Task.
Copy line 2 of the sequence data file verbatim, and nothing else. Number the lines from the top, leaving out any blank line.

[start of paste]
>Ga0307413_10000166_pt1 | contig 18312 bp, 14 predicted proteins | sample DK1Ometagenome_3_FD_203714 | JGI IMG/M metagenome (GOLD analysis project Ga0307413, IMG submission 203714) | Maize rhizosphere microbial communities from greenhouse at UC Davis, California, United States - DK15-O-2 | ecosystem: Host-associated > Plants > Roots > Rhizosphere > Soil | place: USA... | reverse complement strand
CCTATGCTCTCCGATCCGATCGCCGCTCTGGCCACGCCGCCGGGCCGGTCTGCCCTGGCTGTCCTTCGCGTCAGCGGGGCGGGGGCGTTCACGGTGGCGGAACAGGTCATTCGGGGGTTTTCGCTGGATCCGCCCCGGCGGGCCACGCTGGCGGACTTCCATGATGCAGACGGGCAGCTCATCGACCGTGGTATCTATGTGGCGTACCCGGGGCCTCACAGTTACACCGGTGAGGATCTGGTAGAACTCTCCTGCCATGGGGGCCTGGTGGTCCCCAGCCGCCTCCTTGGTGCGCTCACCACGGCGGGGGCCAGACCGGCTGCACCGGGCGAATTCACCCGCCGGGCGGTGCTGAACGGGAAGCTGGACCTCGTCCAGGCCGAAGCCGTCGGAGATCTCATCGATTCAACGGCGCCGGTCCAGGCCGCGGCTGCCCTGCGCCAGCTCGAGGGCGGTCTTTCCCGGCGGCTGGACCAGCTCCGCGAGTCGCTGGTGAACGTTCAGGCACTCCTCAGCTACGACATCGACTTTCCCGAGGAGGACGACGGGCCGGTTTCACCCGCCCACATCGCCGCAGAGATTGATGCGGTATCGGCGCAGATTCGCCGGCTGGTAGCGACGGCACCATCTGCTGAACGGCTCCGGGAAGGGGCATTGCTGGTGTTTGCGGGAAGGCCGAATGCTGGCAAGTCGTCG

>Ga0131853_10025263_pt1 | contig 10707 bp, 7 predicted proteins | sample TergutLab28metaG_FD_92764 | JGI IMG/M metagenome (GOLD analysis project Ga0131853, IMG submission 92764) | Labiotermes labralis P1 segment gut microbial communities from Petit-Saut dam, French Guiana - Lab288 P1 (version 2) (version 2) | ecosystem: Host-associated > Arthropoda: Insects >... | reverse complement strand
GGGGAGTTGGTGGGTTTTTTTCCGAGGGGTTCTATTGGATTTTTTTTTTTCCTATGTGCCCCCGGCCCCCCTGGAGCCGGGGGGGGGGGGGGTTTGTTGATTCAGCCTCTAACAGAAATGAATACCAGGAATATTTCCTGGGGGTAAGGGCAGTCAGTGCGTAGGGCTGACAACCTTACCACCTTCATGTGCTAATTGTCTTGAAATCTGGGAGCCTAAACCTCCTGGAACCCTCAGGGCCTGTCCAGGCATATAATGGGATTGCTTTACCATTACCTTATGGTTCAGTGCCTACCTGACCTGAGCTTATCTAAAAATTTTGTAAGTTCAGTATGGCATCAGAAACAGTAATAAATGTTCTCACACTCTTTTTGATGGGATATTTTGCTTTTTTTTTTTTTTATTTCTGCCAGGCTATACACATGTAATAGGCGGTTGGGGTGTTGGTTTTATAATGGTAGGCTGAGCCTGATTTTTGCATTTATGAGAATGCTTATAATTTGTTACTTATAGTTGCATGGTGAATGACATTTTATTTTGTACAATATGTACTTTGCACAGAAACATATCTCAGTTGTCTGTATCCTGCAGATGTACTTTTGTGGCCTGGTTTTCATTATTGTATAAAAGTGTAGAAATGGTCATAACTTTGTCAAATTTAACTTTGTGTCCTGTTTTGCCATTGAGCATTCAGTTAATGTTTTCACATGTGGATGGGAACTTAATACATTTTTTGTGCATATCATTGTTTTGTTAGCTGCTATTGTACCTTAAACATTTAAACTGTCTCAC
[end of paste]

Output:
CCTATGCTCTCCGATCCGATCGCCGCTCTGGCCACGCCGCCGGGCCGGTCTGCCCTGGCTGTCCTTCGCGTCAGCGGGGCGGGGGCGTTCACGGTGGCGGAACAGGTCATTCGGGGGTTTTCGCTGGATCCGCCCCGGCGGGCCACGCTGGCGGACTTCCATGATGCAGACGGGCAGCTCATCGACCGTGGTATCTATGTGGCGTACCCGGGGCCTCACAGTTACACCGGTGAGGATCTGGTAGAACTCTCCTGCCATGGGGGCCTGGTGGTCCCCAGCCGCCTCCTTGGTGCGCTCACCACGGCGGGGGCCAGACCGGCTGCACCGGGCGAATTCACCCGCCGGGCGGTGCTGAACGGGAAGCTGGACCTCGTCCAGGCCGAAGCCGTCGGAGATCTCATCGATTCAACGGCGCCGGTCCAGGCCGCGGCTGCCCTGCGCCAGCTCGAGGGCGGTCTTTCCCGGCGGCTGGACCAGCTCCGCGAGTCGCTGGTGAACGTTCAGGCACTCCTCAGCTACGACATCGACTTTCCCGAGGAGGACGACGGGCCGGTTTCACCCGCCCACATCGCCGCAGAGATTGATGCGGTATCGGCGCAGATTCGCCGGCTGGTAGCGACGGCACCATCTGCTGAACGGCTCCGGGAAGGGGCATTGCTGGTGTTTGCGGGAAGGCCGAATGCTGGCAAGTCGTCG